Stories about Software


TDD: Simplest is not Stupidest

Where the Message Gets Lost In Teaching TDD

I recently answered a programmers’ stackexchange post about test-driven development. (As an aside, it will be cool when me linking to a SE question drives more traffic their way than them linking to me drives my way 🙂 ). As I’m wont to do, I said a lot in the answer there, but I’d like to expand a facet of my answer into a blog post that hopefully clarifies an aspect of Test-Driven Development (TDD) for people–at least, for people who see the practice the way that I do.

One of the mainstays of showcasing test-driven development is to show some extremely bone-headed ways to get tests to pass. I do this myself when I’m showing people how to follow TDD, and the reason is to drive home the point “do the simplest thing.” For instance, I was recently putting together such a demo and started out with the following code:

This is how the code looked after going from the “red” to the “green” portion of the cycle. When I used CodeRush to define the IsEven method, it defaulted to throwing NotImplementedException, which constituted a failure. To make it pass, I just changed that to “return false.”

The reason that this is such a common way to explain TDD is that the practice is generally being introduced to people who are used to approaching problems monolithically, as described in this post I wrote a while back. For people used to solving problems this way, the question isn’t, “how do I get the right value for one,” but rather, “how do I solve it for all integers and how do I ensure that it runs in constant time and is the modulo operator as efficient as bit shifting and what do I do if the user wants to do it for decimal types should I truncate or round or throw an exception and whoah, I’m freaking out man!” There’s a tendency, often fired in the forge of undergrad CS programs, to believe that the entire algorithm has to be conceived, envisioned, and drawn up in its entirety before the first character of code is written.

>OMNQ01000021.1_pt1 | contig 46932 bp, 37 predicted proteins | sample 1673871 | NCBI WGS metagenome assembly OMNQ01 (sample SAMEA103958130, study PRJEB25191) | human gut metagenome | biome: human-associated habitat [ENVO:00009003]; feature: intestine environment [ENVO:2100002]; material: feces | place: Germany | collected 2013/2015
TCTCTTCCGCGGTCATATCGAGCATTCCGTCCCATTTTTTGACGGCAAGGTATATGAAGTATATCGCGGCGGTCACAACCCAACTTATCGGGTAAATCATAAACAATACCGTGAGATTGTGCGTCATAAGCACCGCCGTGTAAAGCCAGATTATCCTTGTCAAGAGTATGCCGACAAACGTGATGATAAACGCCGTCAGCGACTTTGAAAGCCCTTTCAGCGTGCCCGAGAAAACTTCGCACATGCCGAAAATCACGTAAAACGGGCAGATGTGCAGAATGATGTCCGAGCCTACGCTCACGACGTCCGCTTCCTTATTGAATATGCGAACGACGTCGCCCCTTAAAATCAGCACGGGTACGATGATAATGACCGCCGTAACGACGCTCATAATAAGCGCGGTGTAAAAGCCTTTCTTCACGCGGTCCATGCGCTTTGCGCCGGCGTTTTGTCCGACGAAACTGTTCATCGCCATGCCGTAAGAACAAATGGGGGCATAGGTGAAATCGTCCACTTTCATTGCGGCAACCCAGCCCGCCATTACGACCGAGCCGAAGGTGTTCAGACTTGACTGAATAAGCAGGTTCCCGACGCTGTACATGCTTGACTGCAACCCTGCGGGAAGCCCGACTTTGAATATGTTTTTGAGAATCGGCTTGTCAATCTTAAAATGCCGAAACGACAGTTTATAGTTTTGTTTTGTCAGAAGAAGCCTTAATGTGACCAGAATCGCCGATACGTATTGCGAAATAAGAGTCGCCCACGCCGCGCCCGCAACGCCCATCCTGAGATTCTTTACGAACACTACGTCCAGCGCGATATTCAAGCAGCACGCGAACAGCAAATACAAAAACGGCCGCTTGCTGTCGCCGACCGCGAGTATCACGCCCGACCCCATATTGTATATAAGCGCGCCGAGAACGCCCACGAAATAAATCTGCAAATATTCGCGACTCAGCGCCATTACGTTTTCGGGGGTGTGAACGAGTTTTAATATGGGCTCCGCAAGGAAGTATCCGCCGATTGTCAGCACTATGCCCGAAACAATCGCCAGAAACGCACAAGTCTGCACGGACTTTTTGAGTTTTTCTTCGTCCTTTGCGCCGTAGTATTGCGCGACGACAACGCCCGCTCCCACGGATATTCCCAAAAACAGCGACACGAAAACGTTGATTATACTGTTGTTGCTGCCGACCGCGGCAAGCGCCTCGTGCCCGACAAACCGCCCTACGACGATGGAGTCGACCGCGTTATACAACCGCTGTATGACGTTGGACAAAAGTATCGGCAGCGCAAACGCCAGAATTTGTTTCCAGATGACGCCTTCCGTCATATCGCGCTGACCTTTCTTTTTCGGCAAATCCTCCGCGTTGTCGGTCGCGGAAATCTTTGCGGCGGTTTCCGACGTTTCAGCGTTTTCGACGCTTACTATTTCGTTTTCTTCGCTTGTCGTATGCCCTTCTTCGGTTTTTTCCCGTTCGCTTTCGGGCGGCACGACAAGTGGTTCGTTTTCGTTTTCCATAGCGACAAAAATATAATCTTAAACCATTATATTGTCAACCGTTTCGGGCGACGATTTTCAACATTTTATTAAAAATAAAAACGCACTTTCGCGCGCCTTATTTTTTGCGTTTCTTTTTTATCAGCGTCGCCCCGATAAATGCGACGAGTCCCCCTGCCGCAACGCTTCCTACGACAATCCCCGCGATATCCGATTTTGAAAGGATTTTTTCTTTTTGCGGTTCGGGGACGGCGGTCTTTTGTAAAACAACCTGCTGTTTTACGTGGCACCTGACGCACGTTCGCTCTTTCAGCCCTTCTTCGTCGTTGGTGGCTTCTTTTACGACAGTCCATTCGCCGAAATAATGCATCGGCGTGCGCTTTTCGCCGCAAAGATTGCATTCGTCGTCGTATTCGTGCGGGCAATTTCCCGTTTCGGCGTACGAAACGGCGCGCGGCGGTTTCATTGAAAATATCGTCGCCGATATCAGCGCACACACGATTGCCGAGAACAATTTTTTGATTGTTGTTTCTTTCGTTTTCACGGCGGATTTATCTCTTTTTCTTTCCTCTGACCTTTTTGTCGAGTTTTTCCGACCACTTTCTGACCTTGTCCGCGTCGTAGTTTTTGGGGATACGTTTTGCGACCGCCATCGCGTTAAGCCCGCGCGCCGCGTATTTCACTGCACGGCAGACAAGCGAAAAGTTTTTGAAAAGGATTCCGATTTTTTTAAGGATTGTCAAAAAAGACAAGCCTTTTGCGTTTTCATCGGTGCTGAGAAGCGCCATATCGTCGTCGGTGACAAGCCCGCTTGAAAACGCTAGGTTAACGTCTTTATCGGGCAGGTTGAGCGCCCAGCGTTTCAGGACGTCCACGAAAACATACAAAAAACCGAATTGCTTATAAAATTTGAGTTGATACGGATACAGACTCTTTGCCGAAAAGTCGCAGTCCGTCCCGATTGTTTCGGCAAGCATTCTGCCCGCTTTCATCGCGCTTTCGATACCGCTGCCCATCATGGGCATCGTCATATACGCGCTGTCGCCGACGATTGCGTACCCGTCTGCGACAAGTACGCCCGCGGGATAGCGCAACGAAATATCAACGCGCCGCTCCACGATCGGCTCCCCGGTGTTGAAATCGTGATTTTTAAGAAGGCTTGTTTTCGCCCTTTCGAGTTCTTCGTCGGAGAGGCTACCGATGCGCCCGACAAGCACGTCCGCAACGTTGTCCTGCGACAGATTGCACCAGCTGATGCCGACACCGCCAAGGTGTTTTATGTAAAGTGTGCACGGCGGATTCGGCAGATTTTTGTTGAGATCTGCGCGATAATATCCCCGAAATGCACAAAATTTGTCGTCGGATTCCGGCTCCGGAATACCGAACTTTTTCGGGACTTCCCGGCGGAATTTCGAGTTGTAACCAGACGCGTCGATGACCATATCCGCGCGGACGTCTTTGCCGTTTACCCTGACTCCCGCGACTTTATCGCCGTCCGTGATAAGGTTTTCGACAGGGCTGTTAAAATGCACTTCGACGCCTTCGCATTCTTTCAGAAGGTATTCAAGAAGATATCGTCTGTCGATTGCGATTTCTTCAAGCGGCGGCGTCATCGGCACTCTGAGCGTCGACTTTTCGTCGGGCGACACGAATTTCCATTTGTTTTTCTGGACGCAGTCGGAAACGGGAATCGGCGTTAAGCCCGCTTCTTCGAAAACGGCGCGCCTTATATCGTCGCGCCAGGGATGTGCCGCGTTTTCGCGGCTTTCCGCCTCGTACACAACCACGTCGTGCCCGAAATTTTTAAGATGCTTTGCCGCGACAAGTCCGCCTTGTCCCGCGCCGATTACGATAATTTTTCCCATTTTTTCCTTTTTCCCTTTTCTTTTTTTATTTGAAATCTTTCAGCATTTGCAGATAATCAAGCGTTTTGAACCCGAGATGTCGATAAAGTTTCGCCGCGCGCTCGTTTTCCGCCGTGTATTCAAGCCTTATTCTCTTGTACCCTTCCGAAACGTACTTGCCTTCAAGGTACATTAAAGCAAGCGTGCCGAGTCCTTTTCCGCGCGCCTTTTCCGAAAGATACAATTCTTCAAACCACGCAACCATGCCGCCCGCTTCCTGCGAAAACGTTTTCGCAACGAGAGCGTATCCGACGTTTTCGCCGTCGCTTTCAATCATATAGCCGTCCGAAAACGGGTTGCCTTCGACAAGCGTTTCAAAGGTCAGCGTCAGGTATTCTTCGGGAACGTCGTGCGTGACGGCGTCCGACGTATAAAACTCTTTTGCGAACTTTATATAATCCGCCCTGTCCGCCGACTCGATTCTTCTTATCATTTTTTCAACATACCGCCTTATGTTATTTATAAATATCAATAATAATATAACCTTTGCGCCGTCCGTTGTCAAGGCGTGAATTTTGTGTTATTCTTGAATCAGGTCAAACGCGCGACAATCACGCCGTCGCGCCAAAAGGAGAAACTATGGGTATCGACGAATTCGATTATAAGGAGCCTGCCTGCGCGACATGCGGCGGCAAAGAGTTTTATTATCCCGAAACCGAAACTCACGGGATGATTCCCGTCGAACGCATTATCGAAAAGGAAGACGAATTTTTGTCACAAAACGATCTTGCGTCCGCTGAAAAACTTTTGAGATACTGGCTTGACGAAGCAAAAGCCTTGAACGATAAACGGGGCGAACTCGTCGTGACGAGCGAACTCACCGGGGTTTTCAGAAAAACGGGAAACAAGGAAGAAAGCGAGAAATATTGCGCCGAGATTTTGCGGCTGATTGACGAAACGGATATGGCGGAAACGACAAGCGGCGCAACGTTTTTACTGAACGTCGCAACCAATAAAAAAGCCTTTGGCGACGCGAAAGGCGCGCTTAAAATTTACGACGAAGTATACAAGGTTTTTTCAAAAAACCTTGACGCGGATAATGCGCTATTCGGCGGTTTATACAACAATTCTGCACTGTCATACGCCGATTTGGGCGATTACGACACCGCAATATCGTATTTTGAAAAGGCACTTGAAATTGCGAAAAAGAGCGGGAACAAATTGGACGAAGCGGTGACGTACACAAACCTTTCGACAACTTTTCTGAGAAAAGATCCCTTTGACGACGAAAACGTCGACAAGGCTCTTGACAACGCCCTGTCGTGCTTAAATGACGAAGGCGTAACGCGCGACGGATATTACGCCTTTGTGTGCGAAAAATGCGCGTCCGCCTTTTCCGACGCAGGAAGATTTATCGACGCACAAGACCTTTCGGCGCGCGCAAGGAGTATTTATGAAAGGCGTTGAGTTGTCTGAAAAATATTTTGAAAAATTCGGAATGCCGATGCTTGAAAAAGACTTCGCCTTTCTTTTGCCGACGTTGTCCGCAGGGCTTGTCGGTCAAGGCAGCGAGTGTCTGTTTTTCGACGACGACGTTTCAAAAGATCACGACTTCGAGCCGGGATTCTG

So TDD is taught the way it is to provide contrast. I show people an example like this to say, “forget all that other stuff–all you need to do is get this one test passing for this one input and just assume that this will be the only input ever, go, now!” TDD is supposed to be fast, and it’s supposed to help you solve just one problem at a time. The fact that returning false won’t work for two isn’t your problem–it’s the problem of you forty-five seconds from now, so there’s no reason for you to bother with it. Live a little–procrastinate!

You refine your algorithm only as the inputs mandate it, and you pick your inputs so as to get the code doing what you want. For instance, after putting in the “return false” and getting the first test passing, it’s pretty apparent that this won’t work for the input “2”. So now you’ve got your next problem–you write the test for 2 and then you set about getting it to pass, say with “return target == 2”. That’s still not great. But it’s better, it was fast, and now your code solves two cases instead of just the one.

Running off the Rails

But there is a tendency I think, as demonstrated by Kristof’s question, for TDD teachers to give the wrong impression. If you were to write a test for 3, “return target == 2” would pass and you might move on to 4. What do you do at 4? How about “return target == 2 || target == 4;”

So far we’ve been moving in a good direction, but if you take off your “simplest thing” hat for a moment and think about basic programming and math, you can see that we’re starting down a pretty ominous path. After throwing in a 6 and an 8 to the or clause, you might simply decide to use a loop to iterate through all even numbers up to int.MaxValue, or-ing a return value with itself to see if target is any of them.

Yikes! What went wrong? How did we wind up doing something so obtuse following the red-green-refactor principles of TDD? Two considerations, one reason: “simplest” isn’t “stupidest.”

Simplicity Reconsidered

The first consideration is that simple-complex is not measured on the same scale as stupid-clever. The two have a case-by-case, often interconnected relationship, but simple and stupid aren’t the same just as complex and clever aren’t the same. So the fact that something is the first thing you think of or the most brainless thing that you think of doesn’t mean that it’s the simplest thing you could think of. What’s the simplest way to get an empty boolean method to return false? “return false;” has no branches and one hardcoded piece of logic. What’s the simplest way that you could get a boolean method to return false for 1 and true for 2? “return target == 2” accomplishes the task with a single conditional of incredibly simple math. How about false for 1 and true for 2 and 4? “return target % 2 == 0” accomplishes the task with a single conditional of slightly more involved math. “return target == 2 || target == 4” accomplishes the task with a single conditional containing two clauses (could also be two conditionals). Modulo arithmetic is more elegant/sophisticated, but it is also simpler.